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Meet “Mikey” Weinstein, the Questionable Critic of the Pentagon’s Religious Policy

Two U.S. Air Force F-15E Strike Eagle aircraft fly over northern Iraq Sept. 23, 2014, after conducting airstrikes in Syria

Senior Airman Matthew Bruch, U.S. Air Force CC<br /> <br /> <br /> Two U.S. Air Force F-15E Strike Eagle aircraft fly over northern Iraq Sept. 23, 2014, after conducting airstrikes in Syria. The aircraft were part of a large coalition strike package that was the first to strike Islamic State of Iraq and the Levant (ISIL) targets in Syria. President Barack Obama authorized humanitarian aid deliveries to Iraq as well as targeted airstrikes to protect U.S. personnel from extremists known as ISIL. U.S. Central Command directed the operations. (DoD photo by Senior Airman Matthew Bruch, U.S. Air Force/Released)

Mark Stricherz - published on 01/06/15 - updated on 06/07/17

The Military Religious Freedom Foundation's feats include scrubbing “So Help Me God” from the Air Force cadets pledge

WASHINGTON – On November 19, Michael L. Weinstein sat down at a wooden table at a hearing of the House Armed Services subcommittee beside four experts on religious accommodations in the armed forces. He noticed the high ceiling inside Room 2118 of the House Rayburn Office Building and the print reporters at a table off to the side. After scanning the room, Weinstein made an opening statement in the familiar manner of those who testify before Congress.

“Thank you profoundly for the gracious invitation to speak with you today,” Weinstein said after acknowledging the members present. Then he urged lawmakers to protect lower-level military members from high-ranking officers seeking to religiously convert them. “They ask this Congress to protect their right to remain free from those commanders or other superiors who wrongly believe that the First Amendment gives them the unrestricted right to proselytize or witness to their subordinates,” Weinstein said.

On November 24, writing for two progressive online news sites Weinstein described his opening statement. He made no mention that he had spoken like a typical professional-class American who testifies before Congress. Instead, he gave readers the impression he had spoken like a bull-horn wielding political activist on the National Mall.  “In my introduction, I was blunt. I noted the abject fecklessness and Christian supremacy and exceptionalism of the present regime of religious oppression in the armed forces,” Weinstein wrote, despite the fact that he did not say the words “Christian,” “exceptionalism,” “oppression,” or “supremacy” at all.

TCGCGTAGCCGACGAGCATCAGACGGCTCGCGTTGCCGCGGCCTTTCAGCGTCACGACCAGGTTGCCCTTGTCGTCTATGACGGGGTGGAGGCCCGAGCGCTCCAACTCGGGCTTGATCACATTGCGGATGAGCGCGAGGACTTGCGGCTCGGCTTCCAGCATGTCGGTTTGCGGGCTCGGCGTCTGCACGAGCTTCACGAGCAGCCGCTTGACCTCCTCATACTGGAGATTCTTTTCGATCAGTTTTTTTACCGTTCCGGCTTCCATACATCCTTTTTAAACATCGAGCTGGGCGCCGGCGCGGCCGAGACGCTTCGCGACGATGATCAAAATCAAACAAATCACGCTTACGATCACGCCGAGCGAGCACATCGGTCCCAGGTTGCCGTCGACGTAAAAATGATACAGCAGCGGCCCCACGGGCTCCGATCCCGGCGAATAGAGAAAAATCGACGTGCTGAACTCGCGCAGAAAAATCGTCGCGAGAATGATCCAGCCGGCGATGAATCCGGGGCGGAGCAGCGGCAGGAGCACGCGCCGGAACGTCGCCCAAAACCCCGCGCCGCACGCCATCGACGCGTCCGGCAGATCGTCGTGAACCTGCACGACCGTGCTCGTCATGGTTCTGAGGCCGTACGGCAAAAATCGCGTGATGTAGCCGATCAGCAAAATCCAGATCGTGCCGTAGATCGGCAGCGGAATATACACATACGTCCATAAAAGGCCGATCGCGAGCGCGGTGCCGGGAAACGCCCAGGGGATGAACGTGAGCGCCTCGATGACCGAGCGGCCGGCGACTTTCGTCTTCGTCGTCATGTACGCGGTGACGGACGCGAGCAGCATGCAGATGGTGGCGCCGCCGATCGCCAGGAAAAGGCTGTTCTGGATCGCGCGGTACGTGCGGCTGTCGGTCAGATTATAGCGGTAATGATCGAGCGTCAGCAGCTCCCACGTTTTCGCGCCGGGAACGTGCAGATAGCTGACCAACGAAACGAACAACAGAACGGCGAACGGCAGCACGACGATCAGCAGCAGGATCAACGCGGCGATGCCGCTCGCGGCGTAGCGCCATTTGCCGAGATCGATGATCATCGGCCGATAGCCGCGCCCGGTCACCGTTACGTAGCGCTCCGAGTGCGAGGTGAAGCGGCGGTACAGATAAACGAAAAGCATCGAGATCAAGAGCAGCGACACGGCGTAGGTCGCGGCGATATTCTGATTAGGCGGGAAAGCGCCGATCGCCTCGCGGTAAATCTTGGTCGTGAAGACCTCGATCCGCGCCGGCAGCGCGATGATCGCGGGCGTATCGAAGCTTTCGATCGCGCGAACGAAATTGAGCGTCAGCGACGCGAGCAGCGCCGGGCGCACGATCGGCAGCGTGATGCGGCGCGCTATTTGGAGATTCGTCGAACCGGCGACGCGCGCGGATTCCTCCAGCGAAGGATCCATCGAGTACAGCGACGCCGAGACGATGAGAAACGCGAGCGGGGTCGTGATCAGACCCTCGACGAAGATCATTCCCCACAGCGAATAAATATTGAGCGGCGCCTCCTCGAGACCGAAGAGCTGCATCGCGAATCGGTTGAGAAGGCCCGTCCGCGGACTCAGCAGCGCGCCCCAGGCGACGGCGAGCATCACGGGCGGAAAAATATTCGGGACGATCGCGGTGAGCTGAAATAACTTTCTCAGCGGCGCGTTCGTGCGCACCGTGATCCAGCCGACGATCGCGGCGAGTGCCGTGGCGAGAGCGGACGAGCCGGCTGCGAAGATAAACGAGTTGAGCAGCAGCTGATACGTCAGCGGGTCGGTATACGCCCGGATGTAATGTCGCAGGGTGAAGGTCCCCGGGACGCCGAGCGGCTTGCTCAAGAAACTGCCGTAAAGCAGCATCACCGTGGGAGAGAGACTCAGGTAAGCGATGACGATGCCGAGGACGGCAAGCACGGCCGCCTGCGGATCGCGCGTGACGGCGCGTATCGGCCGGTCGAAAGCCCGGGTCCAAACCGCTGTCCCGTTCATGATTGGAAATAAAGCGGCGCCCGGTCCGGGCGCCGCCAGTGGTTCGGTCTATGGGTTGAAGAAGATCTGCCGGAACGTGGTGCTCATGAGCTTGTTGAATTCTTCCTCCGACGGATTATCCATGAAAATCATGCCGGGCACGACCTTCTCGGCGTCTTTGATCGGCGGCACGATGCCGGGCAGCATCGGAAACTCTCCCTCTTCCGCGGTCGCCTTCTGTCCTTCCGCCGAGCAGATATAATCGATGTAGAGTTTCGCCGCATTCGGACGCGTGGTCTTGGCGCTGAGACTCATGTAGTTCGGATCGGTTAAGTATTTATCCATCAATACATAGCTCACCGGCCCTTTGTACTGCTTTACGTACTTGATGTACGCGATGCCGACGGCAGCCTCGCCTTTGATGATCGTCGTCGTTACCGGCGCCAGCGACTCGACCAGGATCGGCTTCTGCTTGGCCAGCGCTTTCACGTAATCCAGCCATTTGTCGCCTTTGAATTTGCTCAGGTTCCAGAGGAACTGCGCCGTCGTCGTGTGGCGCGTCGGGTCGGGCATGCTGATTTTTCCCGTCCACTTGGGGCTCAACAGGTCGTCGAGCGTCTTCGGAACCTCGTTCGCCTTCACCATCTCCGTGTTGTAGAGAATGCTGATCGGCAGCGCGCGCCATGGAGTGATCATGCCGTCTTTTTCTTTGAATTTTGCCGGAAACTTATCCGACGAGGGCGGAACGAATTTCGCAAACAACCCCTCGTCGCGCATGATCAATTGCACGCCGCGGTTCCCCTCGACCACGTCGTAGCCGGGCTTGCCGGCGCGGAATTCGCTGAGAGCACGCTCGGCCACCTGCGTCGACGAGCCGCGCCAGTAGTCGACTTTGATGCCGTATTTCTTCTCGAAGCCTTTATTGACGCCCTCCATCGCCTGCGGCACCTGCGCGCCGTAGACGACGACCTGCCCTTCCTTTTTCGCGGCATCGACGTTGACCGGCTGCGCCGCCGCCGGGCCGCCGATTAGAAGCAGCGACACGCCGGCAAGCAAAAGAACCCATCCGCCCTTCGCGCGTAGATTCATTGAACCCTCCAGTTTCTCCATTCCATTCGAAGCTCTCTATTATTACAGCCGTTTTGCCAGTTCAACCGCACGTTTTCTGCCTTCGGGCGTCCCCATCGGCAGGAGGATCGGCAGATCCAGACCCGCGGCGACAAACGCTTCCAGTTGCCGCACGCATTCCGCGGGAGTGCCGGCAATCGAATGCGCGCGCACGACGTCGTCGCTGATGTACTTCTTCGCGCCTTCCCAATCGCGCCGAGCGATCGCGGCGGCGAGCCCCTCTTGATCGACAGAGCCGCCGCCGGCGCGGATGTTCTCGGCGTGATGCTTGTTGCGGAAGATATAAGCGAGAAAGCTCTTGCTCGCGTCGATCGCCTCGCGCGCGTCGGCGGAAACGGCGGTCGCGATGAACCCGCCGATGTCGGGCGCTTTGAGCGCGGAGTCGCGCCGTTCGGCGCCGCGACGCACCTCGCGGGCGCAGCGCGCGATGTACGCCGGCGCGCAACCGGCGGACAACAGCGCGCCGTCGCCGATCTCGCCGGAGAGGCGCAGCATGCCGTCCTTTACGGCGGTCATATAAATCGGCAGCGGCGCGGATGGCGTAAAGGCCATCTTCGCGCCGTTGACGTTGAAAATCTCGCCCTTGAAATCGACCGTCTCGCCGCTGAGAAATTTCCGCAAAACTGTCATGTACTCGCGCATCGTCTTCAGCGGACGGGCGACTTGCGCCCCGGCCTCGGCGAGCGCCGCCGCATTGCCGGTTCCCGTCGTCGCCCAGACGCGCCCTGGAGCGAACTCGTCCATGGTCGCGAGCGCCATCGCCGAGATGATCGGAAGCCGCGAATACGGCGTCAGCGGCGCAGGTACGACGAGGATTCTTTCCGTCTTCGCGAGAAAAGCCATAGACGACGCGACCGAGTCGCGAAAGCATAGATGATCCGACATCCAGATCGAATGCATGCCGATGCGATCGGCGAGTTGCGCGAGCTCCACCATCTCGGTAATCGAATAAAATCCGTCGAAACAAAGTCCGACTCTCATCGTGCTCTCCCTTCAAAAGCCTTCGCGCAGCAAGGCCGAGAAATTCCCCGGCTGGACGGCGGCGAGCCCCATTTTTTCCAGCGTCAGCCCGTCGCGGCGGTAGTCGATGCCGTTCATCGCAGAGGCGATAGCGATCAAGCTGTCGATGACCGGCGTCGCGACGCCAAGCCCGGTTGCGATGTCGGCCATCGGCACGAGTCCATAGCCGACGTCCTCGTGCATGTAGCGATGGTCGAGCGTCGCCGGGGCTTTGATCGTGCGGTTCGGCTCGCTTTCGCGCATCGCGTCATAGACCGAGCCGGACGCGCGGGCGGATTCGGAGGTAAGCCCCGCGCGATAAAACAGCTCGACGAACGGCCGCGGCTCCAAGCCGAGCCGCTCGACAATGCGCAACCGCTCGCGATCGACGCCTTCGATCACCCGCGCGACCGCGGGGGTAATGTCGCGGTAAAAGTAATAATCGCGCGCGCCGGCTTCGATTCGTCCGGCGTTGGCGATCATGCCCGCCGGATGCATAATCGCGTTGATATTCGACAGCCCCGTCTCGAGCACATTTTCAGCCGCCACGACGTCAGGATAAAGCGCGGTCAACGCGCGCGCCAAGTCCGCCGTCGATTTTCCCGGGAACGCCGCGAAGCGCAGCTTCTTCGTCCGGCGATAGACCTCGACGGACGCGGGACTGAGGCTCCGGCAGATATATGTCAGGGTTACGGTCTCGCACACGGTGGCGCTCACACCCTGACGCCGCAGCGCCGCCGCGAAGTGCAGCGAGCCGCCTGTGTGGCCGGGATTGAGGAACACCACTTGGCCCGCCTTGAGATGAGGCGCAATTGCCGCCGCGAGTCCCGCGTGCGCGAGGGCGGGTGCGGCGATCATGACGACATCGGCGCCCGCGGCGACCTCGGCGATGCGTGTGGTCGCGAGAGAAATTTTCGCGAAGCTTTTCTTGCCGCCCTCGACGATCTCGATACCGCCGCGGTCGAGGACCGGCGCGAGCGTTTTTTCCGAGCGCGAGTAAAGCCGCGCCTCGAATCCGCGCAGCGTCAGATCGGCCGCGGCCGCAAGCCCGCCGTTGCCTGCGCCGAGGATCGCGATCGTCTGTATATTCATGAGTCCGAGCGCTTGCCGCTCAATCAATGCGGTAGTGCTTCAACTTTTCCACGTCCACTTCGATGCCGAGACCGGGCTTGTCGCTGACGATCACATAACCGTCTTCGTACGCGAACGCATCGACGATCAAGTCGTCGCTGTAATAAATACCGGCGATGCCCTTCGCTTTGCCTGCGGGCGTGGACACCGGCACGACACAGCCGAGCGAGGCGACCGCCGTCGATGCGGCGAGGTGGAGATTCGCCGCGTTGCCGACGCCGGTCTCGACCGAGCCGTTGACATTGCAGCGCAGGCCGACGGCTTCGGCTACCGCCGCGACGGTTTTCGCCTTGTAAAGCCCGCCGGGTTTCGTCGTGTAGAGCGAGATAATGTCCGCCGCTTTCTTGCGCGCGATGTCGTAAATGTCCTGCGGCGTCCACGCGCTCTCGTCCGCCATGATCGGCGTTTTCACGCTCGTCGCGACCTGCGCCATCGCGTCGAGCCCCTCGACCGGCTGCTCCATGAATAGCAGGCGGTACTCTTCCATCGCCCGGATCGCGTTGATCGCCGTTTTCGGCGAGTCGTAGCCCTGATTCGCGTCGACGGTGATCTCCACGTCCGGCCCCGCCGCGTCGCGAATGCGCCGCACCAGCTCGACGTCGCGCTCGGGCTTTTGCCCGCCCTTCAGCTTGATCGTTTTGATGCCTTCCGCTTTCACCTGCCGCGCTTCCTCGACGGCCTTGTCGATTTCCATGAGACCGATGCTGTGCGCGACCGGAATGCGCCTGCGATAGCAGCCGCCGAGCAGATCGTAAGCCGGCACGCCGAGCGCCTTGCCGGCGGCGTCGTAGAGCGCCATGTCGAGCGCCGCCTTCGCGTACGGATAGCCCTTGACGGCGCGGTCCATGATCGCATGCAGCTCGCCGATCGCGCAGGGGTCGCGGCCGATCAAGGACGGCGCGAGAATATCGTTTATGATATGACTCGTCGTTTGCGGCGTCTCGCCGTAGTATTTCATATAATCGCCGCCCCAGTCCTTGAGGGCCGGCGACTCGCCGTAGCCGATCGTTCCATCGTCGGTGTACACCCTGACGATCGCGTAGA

The discrepancy between Weinstein’s opening statement and his description of it revealed more than his penchant for flattery and for demagoguery. It revealed his tendency to stretch the truth and make questionable claims. Weinstein has suggested he can bend military policy to his will. He has let it be known that he served as a White House lawyer to President Ronald Reagan and that he is the victim of unrelenting anti-Semitism. Although each claim has some justification, the whole truth is more complicated or difficult to determine.

In Weinstein’s eyes, he is a modern-day David for lower-rank service members slaying the Goliath of high-ranking, Christian dominionists. He insists that others refer to him as “Mikey,” the name of a boy in a famous 1970’s cereal commercial, and he refers to his opponents as “fundamentalist Christian monsters.” 

“We created this foundation to be a weapon. We’re going to lay down a withering field of fire and leave sucking chest wounds,” Weinstein told the Washington Post in 2006

A year earlier, Weinstein founded the Military Religious Freedom Foundation, a nonprofit committed to building a higher wall between church and state in the armed forces. Weinstein, 59, graduated from the Air Force Academy in 1977. A Jewish-American in a Christian-dominated military, he claims that 96 percent of his clients are practicing Christians who are sensitive to overt religious displays. In subsequent years, the organization has fought to scrub the words “So Help Me God” from the pledge that Air Force cadets make every summer; remove the preference for “Christian” applicants for an Army reserve-officer-training corps (ROTC) teaching assignment at an evangelical Christian college, and prevent coaches at Air Force’s football team from making a hand salute of J for Jesus.

Weinstein touts his accomplishments for liberal news outlets, and mainstream and trade publications return the favor by touting them for him. In 2006, The Forward listed Weinstein in its top 50 of the most influential Jewish Americans. 

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Religious Freedom
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